WWE Battleground had shaped up to be an incredibly exciting evening, even for a C-list PPV. The night would witness a number of established stars counterpointed with the rising talent of the day, with a number of feuds that had been garnering impressive reception from the live audiences. Dean Ambrose and Seth Rollins’s heated confrontation, the international collision between Jack Swagger and Rusev, and the highly-anticipated crowning of a new Intercontinental Champion in a 20-man battle royal. This is without mentioning the main event, a Fatal Four-Way pitting WWE World Heavyweight Champion John Cena against two key members of the Authority, Randy Orton and Kane, and the wildcard in the explosive and heavily popular Roman Reigns.
With all these intangibles, it is disappointing to be writing a recap that holds such a negative connotations. Perhaps my expectations had been risen to an unnaturally high degree for a PPV the significance of Battleground, and thus its failings can be written off as par for such a minimally important event. That being said, this PPV had the ability to be one of the most surprisingly awesome nights in 2014, and the fact that it fell so far short of this can’t be seen as anything other than an anticlimax.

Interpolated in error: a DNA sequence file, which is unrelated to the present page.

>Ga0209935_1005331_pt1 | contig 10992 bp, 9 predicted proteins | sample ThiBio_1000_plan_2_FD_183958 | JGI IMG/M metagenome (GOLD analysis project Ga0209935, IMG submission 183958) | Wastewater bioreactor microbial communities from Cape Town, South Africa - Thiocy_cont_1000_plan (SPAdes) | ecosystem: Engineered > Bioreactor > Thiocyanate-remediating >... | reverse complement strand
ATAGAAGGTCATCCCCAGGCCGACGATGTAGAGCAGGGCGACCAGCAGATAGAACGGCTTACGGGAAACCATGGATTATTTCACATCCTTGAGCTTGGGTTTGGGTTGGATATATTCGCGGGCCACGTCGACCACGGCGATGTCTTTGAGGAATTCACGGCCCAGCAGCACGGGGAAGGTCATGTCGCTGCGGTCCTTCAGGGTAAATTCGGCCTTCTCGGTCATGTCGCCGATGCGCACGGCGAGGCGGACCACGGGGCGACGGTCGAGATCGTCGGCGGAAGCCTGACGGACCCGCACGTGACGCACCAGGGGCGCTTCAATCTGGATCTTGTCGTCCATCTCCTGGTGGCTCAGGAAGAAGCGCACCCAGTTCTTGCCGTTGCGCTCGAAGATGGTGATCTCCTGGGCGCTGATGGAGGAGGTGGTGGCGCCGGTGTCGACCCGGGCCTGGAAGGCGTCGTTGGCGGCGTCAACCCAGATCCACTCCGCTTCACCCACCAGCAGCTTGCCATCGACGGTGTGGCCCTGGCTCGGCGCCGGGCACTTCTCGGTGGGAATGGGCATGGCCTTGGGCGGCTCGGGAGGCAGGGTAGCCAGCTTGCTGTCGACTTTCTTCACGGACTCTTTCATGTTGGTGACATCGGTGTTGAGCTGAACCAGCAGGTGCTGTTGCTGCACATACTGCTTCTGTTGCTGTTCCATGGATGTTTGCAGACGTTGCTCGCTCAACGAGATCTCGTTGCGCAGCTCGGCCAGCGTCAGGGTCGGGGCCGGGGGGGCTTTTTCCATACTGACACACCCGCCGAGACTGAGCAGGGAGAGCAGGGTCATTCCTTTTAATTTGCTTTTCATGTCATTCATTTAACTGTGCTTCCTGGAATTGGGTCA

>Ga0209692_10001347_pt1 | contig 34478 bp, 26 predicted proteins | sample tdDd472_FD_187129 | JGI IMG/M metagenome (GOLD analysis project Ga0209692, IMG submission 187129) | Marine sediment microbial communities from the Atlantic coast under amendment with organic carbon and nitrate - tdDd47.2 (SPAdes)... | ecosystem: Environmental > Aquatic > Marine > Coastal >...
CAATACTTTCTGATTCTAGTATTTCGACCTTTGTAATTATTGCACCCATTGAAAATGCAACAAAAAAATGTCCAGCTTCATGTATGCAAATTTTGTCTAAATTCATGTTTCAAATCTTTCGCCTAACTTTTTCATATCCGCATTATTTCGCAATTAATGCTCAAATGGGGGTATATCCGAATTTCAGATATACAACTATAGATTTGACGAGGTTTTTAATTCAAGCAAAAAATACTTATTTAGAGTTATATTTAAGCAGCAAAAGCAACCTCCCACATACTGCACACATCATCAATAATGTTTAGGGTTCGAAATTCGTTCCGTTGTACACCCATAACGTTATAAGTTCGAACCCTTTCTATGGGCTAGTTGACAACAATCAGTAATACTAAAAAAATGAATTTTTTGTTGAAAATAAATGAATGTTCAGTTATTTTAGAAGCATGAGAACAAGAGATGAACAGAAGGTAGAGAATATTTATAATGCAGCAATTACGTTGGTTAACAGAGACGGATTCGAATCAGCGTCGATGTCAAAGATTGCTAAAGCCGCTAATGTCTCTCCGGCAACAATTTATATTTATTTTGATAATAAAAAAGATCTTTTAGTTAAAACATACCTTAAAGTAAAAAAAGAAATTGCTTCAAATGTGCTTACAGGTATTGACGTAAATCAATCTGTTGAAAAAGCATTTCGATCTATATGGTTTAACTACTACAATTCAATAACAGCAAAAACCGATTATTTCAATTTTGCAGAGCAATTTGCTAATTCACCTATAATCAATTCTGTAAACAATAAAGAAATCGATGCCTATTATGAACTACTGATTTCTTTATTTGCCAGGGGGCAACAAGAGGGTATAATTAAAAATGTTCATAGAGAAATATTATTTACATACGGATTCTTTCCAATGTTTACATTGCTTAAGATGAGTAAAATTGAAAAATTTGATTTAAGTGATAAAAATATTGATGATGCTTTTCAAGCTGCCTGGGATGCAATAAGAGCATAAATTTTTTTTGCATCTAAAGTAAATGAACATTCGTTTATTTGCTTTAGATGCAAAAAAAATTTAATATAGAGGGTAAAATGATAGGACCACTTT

A combination of poor booking, uneventful matches and a subdued crowd in Tampa, Florida made for a night that will soon be forgotten. Therefore, it would be most fruitful to examine the five matches that failed to live up to the haughty expectations prior to the show, and then to end by giving due credit to one match that certainly did leave an excellent impression.
Match #5 – Seth Rollins vs. Dean Ambrose
It’s difficult to truly assess this match, as the match never officially took place. In a heated backstage altercation, COO Triple H decided that Ambrose had proven too reckless to keep in the building, and proceeded to have him thrown out by security. Thus, when Rollins made his entrance to the ring, he cut a promo stating that Ambrose had allowed his temper to get the better of him again, and had thus forfeited the match.
This was extremely disappointing for fans in attendance and those watching at home. Rollins and Ambrose, since their time together in the Shield, have proven that they can consistently produce show-stealing matches. Furthermore, the story in which Rollins betrayed his Shield brethren to join the Authority and win the Money in the Bank briefcase has been compelling television, Ambrose an itch that the powers-that-be cannot permanently scratch. So, after all the abuse Ambrose had recently taken at the hands of Rollins, Randy Orton and Kane, to see his opportunity to lay into his rival in the ring ended prematurely was extremely disappointing.